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Amplification of the Gene for Isoleucyl-tRNA Synthetase Facilitates Adaptation to the Fitness Cost of Mupirocin Resistance in Salmonella enterica
Uppsala University, Disciplinary Domain of Medicine and Pharmacy, Faculty of Medicine, Department of Medical Biochemistry and Microbiology.
Uppsala University, Disciplinary Domain of Medicine and Pharmacy, Faculty of Medicine, Department of Medical Biochemistry and Microbiology.
Uppsala University, Disciplinary Domain of Medicine and Pharmacy, Faculty of Medicine, Department of Medical Biochemistry and Microbiology.
2010 (English)In: Genetics, ISSN 0016-6731, E-ISSN 1943-2631, Vol. 185, no 1, 305-312 p.Article in journal (Refereed) Published
Abstract [en]

Mutations that cause resistance to antibiotics in bacteria often reduce growth rate by impairing some essential cellular function. This growth impairment is expected to counterselect resistant organisms from natural populations following discontinuation of antibiotic therapy. Unfortunately (for disease control) bacteria adapt and improve their growth rate, often without losing antibiotic resistance. This adaptation process was studied in mupirocin-resistant (Mup(R)) strains of Salmonella enterica. Mupirocin (Mup) is an isoleucyl-adenylate analog that inhibits the essential enzyme, isoleucyl- tRNA synthetase (IleRS). Mutations causing Mup(R) alter IleRS and reduce growth rate. Fitness is restored by any of 23 secondary IleRS amino acid substitutions, 60% of which leave resistance unaffected. Evidence that increased expression of the original mutant ileS gene (Mup(R)) also improves fitness while maintaining resistance is presented. Expression can be increased by amplification of the ileS gene (more copies) or mutations that improve the ileS promoter (more transcription). Some adapted strains show both ileS amplification and an improved promoter. This suggests a process of adaptation initiated by common amplifications and followed by later acquisition of rare point mutations. Finally, a point mutation in one copy relaxes selection and allows loss of defective ileS copies. This sequence of events is demonstrated experimentally. A better understanding of adaptation can explain why antibiotic resistance persists in bacterial populations and may help identify drugs that are least subject to this problem.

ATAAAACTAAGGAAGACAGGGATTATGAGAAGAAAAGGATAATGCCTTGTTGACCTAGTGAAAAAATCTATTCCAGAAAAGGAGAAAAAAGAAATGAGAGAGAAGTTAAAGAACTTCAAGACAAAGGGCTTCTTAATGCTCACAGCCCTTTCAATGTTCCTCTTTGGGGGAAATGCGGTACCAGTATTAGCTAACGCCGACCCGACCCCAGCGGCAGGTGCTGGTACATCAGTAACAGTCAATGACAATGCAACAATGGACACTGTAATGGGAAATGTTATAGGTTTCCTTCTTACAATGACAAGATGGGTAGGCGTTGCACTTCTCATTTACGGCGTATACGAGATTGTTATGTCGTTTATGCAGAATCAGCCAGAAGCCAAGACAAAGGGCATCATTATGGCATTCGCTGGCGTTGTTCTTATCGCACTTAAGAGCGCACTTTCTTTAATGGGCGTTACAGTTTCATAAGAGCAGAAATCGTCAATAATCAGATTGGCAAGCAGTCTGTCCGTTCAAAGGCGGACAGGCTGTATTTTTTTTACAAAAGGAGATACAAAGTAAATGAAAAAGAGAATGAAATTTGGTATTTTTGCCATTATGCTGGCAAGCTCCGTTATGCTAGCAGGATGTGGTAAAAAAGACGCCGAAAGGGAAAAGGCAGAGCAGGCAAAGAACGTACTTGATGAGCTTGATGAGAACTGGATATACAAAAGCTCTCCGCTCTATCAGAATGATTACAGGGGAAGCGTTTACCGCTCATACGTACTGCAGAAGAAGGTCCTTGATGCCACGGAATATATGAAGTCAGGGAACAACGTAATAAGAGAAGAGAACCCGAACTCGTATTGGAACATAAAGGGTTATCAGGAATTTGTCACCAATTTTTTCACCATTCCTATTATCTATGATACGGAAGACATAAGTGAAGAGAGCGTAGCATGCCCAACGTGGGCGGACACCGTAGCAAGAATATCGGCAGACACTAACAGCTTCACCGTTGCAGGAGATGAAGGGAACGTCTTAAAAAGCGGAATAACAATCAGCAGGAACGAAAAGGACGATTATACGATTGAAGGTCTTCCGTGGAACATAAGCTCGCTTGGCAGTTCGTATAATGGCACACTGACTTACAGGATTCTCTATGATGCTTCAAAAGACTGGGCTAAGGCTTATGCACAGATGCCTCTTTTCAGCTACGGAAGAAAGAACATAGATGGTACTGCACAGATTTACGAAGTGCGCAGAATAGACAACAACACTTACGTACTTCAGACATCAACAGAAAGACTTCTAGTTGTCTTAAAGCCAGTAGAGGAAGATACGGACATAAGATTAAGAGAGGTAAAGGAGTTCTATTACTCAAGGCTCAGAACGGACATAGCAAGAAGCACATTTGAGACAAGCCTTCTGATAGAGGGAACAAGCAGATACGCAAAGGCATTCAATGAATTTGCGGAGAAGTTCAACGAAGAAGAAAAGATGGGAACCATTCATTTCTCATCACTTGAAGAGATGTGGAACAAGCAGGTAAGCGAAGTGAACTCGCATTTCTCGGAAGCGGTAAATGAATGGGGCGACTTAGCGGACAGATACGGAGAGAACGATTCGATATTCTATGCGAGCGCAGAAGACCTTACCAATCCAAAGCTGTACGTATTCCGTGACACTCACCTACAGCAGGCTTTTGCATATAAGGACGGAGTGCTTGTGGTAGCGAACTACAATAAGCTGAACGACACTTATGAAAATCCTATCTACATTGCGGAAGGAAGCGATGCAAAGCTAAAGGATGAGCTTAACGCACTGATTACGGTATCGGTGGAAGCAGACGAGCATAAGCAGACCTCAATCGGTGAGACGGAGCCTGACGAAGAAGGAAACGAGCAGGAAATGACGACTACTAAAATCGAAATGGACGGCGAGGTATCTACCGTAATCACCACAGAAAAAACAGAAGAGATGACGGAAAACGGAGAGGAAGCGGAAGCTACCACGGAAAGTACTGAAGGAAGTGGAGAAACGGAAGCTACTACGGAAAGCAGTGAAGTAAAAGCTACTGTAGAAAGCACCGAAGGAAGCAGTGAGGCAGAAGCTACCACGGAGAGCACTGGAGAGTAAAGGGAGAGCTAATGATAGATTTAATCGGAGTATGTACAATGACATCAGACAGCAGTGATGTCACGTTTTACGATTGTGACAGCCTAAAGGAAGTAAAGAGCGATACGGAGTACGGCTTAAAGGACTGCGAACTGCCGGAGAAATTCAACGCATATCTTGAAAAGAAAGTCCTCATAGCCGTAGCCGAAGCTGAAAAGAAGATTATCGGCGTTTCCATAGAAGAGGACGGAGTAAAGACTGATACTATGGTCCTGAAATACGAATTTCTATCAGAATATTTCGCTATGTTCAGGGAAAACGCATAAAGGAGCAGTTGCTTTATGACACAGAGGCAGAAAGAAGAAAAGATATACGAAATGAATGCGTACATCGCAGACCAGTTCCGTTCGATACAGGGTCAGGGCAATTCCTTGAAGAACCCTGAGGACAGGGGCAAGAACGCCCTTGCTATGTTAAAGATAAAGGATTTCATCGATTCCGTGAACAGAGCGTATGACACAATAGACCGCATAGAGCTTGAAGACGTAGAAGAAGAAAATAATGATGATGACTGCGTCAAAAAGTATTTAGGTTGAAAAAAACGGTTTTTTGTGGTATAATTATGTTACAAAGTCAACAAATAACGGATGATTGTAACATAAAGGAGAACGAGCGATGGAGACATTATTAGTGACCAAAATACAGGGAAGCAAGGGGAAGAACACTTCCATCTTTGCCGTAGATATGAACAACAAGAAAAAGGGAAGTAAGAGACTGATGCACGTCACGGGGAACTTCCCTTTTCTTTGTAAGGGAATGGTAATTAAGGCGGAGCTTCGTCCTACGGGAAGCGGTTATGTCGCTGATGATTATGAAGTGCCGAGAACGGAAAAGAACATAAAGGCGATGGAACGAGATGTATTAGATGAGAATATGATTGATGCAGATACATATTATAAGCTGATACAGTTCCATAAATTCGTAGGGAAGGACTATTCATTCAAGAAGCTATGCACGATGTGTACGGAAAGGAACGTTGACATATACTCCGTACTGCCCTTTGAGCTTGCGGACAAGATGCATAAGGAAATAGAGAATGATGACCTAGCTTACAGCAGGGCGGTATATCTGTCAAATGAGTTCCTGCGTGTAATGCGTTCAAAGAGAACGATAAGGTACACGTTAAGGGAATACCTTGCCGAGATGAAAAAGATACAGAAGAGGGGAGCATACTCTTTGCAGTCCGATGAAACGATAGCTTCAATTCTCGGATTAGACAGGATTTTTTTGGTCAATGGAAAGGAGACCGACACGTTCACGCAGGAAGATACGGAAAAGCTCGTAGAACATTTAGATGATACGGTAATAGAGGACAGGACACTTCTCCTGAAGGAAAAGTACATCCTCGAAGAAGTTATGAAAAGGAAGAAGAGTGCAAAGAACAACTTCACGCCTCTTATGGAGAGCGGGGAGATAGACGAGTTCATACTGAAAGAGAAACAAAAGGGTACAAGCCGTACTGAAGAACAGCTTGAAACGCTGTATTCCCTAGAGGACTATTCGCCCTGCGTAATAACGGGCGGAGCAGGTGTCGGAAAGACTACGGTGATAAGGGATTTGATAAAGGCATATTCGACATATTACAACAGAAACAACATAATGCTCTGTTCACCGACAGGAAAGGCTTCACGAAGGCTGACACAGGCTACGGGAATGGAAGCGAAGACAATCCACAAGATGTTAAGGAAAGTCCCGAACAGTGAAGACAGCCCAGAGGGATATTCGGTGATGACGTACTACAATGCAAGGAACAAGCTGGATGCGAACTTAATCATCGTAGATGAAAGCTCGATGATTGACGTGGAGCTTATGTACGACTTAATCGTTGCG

Place, publisher, year, edition, pages
2010. Vol. 185, no 1, 305-312 p.
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Medical and Health Sciences
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URN: urn:nbn:se:uu:diva-134886DOI: 10.1534/genetics.109.113514ISI: 000281903800027PubMedID: 20176977OAI: oai:DiVA.org:uu-134886DiVA: diva2:374099
Available from: 2010-12-02 Created: 2010-12-02 Last updated: 2017-12-12Bibliographically approved

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Andersson, Dan I.

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